The servant leader is one who goes before and shows the way. The servant leader is a servant first and foremost, one who wants to serve above all, more than they want to lead. As a servant first, the servant leader takes the time to identify and understand the needs of the employees.
In an article about his vision for servant leadership, Discipleship Pastor Tim Pepper described this type of leader as one who is duty-bound to the follower. Developing people is fundamental to the servant leader’s character. Helping others helps people, reaching far beyond the pages of business plans for the servant leader, and becomes more of a lifestyle.
We have a small percentage of servant leaders in the corporate arena today. They are usually found in the smaller organizations where the president is really nurturing the employees in their goals and growth process. The servant leader provides insight, strategy, provision and care to the employees.
A true servant leader’s response to difficulty, challenges or problematic situations is to listen first. The ability to learn to listen is a great challenge for people, and an even greater challenge for a leader, who mentally begins to process solutions with little information. The silence of knowledge, awareness, and understanding can become uncomfortable, unwieldy, or oppressive. However, it is at this time that the silence is revealing an enlightening aspect of solutions that only quietness can bring about. Embracing silence brings about a profound awareness of language and imagination.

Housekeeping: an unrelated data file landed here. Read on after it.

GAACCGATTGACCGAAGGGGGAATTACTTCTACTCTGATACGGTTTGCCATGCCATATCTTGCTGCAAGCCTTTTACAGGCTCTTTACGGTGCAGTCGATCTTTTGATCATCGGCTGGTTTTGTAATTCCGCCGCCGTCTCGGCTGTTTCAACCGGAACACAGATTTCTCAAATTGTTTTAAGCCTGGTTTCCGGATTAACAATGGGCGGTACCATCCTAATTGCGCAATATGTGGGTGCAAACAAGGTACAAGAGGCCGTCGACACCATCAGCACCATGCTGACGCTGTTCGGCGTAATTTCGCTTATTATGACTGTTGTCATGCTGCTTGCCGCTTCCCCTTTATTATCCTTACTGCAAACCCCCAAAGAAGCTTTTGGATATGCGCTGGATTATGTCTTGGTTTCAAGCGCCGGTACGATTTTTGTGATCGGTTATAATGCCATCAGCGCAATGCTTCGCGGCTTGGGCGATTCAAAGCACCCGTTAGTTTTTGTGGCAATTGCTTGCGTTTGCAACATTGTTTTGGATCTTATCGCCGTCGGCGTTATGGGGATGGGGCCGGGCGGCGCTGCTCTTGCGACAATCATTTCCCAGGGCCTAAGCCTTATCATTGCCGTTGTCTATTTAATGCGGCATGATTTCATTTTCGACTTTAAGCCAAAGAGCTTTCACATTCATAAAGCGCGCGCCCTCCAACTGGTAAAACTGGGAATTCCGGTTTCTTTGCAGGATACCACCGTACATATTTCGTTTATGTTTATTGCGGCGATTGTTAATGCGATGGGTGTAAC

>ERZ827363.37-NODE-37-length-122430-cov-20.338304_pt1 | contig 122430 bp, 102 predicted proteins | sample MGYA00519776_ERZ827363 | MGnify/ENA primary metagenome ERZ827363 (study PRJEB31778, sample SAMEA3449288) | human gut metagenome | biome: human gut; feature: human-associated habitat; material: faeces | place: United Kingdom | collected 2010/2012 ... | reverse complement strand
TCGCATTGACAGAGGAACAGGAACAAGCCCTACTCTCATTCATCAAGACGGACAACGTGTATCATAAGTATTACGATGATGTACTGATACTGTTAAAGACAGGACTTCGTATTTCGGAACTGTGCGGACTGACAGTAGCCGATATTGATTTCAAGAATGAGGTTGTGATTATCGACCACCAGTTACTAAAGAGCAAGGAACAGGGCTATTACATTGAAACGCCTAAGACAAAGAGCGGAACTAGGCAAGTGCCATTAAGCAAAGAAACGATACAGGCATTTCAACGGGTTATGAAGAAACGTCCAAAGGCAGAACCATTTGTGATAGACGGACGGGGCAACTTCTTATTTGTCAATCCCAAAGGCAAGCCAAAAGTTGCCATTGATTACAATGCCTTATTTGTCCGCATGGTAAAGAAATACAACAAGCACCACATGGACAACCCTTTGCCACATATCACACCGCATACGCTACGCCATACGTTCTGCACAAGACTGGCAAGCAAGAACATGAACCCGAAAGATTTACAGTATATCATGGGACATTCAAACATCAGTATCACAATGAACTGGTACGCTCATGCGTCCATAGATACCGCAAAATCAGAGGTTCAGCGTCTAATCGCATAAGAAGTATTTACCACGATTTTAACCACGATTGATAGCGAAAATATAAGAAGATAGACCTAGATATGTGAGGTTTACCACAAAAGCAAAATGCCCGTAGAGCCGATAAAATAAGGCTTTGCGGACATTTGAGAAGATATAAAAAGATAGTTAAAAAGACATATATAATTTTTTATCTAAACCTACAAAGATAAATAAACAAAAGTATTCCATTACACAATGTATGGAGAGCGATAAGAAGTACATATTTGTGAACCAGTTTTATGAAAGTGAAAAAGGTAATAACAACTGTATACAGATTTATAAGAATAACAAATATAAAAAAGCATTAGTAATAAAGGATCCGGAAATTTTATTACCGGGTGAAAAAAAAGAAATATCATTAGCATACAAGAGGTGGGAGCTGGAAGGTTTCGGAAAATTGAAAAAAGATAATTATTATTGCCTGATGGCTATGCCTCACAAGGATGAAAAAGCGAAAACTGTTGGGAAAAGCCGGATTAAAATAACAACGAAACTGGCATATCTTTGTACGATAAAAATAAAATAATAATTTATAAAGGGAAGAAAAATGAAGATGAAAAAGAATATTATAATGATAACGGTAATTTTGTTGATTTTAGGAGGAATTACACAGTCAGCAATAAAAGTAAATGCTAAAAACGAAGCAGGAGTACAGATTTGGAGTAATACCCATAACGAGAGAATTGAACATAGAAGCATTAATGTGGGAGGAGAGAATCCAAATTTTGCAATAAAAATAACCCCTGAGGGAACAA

As the servant leader listens and comprehends, the true revelation comes with understanding the meaning of words, which is brought about from experience. Leaders must learn to be silent before they can hear. The silence enhances the sound of the unspoken words that humans release with passion. The silence encourages intuitive listening that can only be heard by sensitive ears and experience. Personal experience provides the imagery to spoken language that not only enhances understanding, but also brings situations to life.
The servant leader’s level of commitment to employees encourages an increased desire to listen, identify and understand the needs of followers. The servant leader has the ability to interpret far more than what the verbal language is saying by focusing on body language and gestures. This is one of the characteristics that channel the servant leader’s ability to find optimum.
Optimum is the ability to appropriately engage and withdraw oneself from situations. The servant leader is careful to recognize the difference between assisting an employee and enabling an employee. The spirit of serving is best utilized through the ministry of helping others.
Servant leaders are challenged to systematically encourage and develop employees, while limiting the development of codependency or dependency among employees. Optimum allows the servant leader to become sensitive and empathic, while recognizing the need to monitor acceptance among employees.
Questions for servant leaders:
- In what areas have you served your employees?
- When was the last time you provided career advice to an employee?